Karl Deisseroth is D.H. Chen Professor of Bioengineering and of Psychiatry and Behavioral Sciences at Stanford University, California. He has been credited with developing and implementing an approach to biology called optogenetics, a technique that involves the use of light to control cells in living tissue, typically neurons, that have been genetically modified to express light-sensitive ion channels. Among other advances in laboratory neuroscience techniques, his research has led to thousands of major discoveries regarding the causal underpinnings of complex behavior. But while optics-based discovery of causal mechanisms in animals has been successful, little work has succeeded in revealing brain-wide patterns and underlying causal principles in humans.
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The NOMIS Distinguished Scientist Award 2017 enables Deisseroth and his team to implement the project Circuit States: Discovering the Causal Principles Underlying Brain-wide Dynamics, which will adapt and combine new technologies developed in the Deisseroth Lab. Among them is CAPTURE, a technique that combines optogenetics and another recently developed technique, CLARITY, to see into the intact brain, enabling highly detailed pictures of the protein and nucleic acid structure of the brain to be taken. CAPTURE makes it possible to track brain-wide networks of cells that were actively engaged during behavioral experiments.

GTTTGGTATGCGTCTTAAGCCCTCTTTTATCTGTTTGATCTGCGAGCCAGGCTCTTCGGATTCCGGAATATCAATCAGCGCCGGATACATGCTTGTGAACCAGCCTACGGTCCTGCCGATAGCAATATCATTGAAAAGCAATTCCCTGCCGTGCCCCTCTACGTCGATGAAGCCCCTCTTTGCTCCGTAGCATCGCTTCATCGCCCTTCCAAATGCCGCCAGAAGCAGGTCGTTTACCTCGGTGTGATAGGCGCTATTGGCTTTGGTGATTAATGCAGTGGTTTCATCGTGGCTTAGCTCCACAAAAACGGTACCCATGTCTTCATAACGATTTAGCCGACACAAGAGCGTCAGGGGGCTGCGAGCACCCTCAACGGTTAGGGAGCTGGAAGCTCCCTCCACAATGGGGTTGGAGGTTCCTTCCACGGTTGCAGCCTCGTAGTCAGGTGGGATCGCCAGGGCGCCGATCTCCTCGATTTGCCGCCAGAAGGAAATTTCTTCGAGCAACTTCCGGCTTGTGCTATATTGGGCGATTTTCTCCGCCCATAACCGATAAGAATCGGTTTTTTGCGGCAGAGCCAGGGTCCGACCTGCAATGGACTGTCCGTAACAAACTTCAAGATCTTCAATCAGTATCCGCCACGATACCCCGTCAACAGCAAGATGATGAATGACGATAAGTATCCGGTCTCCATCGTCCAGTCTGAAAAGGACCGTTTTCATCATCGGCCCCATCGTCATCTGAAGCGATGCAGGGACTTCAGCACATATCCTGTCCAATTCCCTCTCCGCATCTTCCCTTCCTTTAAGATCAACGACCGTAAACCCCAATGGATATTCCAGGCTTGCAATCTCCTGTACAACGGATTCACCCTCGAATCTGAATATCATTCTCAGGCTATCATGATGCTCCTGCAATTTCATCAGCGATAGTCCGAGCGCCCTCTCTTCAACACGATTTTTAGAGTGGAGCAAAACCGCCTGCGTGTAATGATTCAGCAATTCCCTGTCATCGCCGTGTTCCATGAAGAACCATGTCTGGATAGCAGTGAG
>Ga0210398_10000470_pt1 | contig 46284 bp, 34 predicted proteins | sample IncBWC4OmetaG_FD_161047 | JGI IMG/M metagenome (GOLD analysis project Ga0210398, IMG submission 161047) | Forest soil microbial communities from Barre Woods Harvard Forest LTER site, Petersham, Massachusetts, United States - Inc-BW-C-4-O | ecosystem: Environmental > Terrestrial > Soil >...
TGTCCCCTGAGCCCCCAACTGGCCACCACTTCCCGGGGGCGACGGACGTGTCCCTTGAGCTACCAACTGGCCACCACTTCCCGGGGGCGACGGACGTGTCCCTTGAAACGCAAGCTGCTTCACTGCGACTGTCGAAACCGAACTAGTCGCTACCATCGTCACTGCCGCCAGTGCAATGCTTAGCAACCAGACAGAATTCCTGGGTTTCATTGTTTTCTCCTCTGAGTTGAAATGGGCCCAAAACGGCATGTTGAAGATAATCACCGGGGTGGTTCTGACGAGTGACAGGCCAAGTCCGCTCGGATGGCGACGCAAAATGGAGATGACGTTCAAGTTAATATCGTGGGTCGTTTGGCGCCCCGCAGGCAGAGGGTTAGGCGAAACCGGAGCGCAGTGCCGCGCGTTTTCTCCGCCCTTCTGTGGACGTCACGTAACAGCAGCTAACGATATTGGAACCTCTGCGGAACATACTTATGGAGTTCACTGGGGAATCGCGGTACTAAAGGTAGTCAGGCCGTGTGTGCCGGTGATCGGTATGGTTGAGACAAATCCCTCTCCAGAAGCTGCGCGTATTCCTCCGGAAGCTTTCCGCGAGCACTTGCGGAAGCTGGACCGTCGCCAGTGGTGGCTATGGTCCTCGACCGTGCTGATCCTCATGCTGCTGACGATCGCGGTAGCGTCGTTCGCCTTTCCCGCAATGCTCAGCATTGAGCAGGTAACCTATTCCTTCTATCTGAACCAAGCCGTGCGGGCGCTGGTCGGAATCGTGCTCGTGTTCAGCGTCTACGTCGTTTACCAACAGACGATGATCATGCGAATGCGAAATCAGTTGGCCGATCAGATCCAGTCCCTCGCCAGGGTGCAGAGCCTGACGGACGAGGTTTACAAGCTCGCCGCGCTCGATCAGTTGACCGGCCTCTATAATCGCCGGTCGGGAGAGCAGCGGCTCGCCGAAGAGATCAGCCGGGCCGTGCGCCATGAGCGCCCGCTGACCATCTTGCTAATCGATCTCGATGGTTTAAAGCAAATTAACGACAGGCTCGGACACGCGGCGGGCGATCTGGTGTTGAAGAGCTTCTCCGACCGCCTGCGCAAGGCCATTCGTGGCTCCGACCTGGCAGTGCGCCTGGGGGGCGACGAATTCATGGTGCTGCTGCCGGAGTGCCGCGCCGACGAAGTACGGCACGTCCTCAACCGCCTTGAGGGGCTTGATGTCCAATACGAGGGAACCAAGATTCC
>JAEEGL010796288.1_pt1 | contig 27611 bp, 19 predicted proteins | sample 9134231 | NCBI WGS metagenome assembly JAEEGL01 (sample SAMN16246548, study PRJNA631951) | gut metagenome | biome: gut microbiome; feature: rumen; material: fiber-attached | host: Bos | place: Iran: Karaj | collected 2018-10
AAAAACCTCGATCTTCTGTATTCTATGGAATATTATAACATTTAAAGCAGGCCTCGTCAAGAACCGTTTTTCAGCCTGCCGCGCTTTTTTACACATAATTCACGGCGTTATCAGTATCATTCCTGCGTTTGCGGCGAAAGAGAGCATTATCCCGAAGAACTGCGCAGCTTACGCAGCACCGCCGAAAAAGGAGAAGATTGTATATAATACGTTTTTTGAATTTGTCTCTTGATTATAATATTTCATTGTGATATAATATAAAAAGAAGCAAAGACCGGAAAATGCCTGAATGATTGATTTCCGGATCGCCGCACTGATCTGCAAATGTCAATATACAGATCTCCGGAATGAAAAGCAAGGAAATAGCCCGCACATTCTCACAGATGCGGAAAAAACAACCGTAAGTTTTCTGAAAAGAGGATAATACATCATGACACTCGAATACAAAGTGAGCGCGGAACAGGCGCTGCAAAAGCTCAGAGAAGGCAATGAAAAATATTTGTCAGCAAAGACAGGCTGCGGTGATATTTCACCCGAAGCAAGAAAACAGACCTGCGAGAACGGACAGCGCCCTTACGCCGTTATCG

The aim of adapting these new techniques is to record and control thousands of neurons across multiple brain areas. Based on the results, the project will build causal models for brain-wide neurodynamics in behavior as well as for brain states corresponding to acute or chronic stress and to multisensory integration in attention-requiring discrimination. Deisseroth’s research project has the potential to unify different areas of biology, and significantly advance our basic understanding of neural pathways.
In an interview with Deisseroth, NOMIS talked to him about how he builds an environment that fosters creative science and what kind of people he needs on his team to do pioneering research. Read the complete interview.
Karl Deisseroth studied biochemical science at Harvard University, Boston, and received a PhD in neuroscience in 1998 and an MD in 2000 from Stanford University. He was appointed D.H. Chen Professor of Bioengineering and of Psychiatry and Behavioral Sciences at Stanford University in 2012.